The Tennessee and Kentucky legislatures have proposed bills targeting patent trolls and others who make bad-faith assertions of patent infringement. Patent assertion entities, commonly referred to as “patent trolls,” are those who own patents but do not manufacture the patented products or supply the patented services. Instead, they attempt to collect licensing fees from those practicing the technology covered by their patents, often after making accusations of patent infringement. Because patent litigation typically is complex and wildly expensive, defending even baseless claims can be extremely costly.
There is much discussion on the federal level about stemming baseless suits brought by patent trolls. During the State of the Union address in January, President Obama urged Congress to pass a patent reform bill that allows American businesses to focus on innovation and not be distracted by costly and needless litigation. Congress is currently considering several bills aimed at deterring patent trolls from threatening expensive patent litigation to secure unjustifiable licenses or settlements. Several states, however, have decided not to wait for Congress to pass a bill targeting such activities. Of note, the Kentucky Legislature has drafted legislation aimed at protecting Kentucky businesses and individuals from unfounded accusations of patent infringement. The Tennessee Legislature has proposed similar legislation to protect Tennessee businesses and individuals from such bad acts.
The proposed Kentucky legislation, SB 116, would make bad-faith assertions of patent infringement actionable under the Kentucky Consumer Protection Act. In other words, if a patent holder wrongfully asserts its patent rights, such action would constitute a violation of Kentucky’s consumer protection chapter and could subject the patent holder to the payment of the accused’s damages, attorney’s fees, and exemplary damages equal to $50,000 or three times the total damages, costs, and fees, whichever is greater. SB 116 was passed by the Kentucky Senate on February 25, 2014.
The Tennessee bill, SB 1967/HB 2117, creates an independent cause of action against those making bad-faith assertions of patent infringement. Essentially, any Tennessee business or individual that is threatened with allegations of patent infringement may initiate an action in state court alleging that the patent holder made the allegations in bad faith. The remedies available under this bill are the same as those available under the Kentucky legislation. The stated purpose of the bill is to build an entrepreneurial economy and attract and nurture internet technology and other knowledge-based companies.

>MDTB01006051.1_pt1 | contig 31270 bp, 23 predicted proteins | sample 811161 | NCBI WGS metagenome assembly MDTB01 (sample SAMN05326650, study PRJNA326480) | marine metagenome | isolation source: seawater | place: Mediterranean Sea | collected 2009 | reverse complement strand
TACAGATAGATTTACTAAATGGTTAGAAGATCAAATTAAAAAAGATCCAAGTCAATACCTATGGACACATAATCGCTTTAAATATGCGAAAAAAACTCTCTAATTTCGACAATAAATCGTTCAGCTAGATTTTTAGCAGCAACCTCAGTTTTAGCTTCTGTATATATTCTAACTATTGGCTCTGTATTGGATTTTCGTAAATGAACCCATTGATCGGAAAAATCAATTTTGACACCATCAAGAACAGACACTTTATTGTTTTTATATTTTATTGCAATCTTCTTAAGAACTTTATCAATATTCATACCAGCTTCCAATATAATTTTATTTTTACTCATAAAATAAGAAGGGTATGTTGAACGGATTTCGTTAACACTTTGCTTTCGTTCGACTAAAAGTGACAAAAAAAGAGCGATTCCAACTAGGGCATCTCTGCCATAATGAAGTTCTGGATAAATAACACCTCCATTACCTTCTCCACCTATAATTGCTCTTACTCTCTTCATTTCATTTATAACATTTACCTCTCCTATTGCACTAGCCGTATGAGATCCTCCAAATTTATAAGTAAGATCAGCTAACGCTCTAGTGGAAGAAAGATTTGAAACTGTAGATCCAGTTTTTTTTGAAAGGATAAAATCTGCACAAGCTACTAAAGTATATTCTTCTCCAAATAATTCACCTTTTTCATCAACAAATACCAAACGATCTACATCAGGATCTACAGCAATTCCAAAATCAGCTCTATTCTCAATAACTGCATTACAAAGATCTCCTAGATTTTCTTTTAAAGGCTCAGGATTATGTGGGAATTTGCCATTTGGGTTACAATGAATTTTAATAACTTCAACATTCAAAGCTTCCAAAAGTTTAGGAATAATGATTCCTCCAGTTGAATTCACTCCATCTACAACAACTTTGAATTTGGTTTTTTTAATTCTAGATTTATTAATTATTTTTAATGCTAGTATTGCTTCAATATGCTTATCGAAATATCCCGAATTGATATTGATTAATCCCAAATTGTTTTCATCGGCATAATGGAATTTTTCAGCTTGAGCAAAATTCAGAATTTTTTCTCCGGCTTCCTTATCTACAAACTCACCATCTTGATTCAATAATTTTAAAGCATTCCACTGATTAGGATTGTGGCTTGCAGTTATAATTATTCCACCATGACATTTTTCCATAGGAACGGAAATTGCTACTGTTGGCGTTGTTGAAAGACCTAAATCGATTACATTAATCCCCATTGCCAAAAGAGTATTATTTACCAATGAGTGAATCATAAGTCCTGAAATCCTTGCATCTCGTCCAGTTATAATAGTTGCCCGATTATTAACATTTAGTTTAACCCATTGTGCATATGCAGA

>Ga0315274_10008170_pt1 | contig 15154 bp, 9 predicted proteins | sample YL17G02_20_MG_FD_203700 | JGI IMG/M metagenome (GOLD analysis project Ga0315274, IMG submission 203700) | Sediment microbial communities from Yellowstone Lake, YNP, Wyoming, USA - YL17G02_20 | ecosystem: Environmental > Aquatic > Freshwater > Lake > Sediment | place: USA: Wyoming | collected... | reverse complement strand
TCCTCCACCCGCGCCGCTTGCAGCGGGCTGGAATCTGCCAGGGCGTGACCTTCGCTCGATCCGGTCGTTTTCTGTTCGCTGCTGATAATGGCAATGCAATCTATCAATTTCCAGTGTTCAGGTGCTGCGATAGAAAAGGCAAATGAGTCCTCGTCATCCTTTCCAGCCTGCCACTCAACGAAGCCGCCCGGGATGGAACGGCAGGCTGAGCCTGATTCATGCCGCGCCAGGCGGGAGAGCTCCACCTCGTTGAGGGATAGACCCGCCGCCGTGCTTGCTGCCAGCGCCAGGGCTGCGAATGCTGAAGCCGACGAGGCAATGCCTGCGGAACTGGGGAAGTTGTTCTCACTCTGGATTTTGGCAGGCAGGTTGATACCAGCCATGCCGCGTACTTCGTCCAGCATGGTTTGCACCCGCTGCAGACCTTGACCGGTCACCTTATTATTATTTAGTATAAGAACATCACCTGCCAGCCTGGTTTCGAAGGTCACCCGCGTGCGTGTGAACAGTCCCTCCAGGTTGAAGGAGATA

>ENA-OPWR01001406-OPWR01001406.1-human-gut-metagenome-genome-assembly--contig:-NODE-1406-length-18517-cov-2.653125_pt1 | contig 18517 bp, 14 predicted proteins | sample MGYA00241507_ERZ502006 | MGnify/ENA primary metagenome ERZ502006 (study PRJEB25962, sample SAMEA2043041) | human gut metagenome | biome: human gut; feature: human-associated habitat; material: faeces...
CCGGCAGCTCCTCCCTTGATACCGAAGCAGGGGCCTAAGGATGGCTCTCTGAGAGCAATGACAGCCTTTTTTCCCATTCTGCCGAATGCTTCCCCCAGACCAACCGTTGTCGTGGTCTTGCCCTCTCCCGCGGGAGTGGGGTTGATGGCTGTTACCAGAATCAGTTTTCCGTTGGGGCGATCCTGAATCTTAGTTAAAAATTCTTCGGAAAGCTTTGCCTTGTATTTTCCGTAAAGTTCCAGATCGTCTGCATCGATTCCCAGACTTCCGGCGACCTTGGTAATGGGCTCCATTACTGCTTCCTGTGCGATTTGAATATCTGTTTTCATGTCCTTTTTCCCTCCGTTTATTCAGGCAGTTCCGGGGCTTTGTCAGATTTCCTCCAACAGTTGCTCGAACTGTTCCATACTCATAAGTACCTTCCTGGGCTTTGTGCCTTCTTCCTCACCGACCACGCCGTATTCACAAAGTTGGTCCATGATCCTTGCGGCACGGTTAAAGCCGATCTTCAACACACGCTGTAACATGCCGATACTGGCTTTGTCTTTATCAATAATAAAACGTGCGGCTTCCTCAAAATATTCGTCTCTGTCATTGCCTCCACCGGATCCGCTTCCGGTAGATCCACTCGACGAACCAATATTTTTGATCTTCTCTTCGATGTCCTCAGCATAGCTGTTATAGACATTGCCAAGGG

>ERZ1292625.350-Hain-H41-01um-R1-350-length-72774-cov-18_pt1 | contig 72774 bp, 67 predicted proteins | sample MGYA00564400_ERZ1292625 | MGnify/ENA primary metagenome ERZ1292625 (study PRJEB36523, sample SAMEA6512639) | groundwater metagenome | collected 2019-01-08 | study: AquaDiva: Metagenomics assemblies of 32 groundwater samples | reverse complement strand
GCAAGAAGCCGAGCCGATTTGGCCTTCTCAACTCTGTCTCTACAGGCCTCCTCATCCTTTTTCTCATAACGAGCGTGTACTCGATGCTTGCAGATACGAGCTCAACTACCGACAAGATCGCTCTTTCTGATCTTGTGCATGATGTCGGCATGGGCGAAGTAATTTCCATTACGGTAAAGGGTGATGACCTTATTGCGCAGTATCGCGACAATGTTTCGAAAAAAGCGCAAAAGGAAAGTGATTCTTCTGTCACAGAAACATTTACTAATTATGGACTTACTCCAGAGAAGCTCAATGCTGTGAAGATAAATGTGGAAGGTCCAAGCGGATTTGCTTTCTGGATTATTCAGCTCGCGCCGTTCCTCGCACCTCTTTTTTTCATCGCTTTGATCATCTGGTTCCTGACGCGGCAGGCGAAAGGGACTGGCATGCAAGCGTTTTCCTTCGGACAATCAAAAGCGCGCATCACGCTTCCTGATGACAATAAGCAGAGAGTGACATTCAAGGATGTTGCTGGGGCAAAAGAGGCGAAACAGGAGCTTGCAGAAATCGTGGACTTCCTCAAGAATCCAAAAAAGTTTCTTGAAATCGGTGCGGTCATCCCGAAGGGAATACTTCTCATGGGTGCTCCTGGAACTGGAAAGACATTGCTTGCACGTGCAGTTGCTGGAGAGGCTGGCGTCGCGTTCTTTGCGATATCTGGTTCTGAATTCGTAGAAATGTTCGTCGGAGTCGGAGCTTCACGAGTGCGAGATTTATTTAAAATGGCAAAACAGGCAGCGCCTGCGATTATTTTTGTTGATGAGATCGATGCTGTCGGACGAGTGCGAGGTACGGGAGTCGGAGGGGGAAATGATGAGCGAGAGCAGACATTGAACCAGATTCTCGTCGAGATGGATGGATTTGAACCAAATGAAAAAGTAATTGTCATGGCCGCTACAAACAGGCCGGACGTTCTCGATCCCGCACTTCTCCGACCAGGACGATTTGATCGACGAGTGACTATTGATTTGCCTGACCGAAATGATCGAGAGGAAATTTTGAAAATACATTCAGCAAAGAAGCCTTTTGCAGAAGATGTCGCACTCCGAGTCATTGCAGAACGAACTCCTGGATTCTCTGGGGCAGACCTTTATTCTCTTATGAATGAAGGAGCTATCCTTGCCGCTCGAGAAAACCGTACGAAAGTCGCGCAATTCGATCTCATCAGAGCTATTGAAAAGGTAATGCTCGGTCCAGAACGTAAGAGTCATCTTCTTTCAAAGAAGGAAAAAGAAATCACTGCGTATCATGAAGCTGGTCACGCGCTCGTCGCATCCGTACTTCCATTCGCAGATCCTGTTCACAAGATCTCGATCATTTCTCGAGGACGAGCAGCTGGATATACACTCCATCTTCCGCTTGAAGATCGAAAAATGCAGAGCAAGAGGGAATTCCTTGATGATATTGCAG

Both proposed laws include a factor-based test for courts to utilize when determining whether one has made a bad-faith assertion of patent infringement. The non-exhaustive list of factors courts may consider as evidence of a bad-faith assertion of patent infringement includes sending demand letters that lack basic information about the patent infringement claim, failing to conduct an analysis that compares the patent claims to the accused instrumentalities, and seeking the payment of unreasonable royalties. Under the Kentucky bill, courts may also consider whether the assertion of patent infringement was made by a non-practicing entity—a patent troll. While the Tennessee legislation does not explicitly include this factor, it does state that a patentee’s substantial investment in the use of the patent constitutes evidence that it has not made a bad-faith assertion of patent infringement. Comparable legislation was passed in Vermont last year, and another very similar bill is pending in Maryland.
This legislation may be favorable for many because it seeks to deter patent trolls from asserting baseless claims against Tennessee and Kentucky businesses and individuals. Nevertheless, some patent holders may have concerns about the proposed legislation because even a demand letter may be actionable under both bills. In other words, a patentee that sends a poorly worded letter to a potential infringer may be sued by the potential infringer in state court.
If this legislation passes, it will be more important than ever for patent owners to contact an intellectual property attorney before communicating any accusations of infringement. On the other hand, upon passage of these bills, businesses and individuals in both Kentucky and Tennessee who receive threats of patent infringement should contact an attorney knowledgeable about this area of the law to discuss whether the allegations are actionable.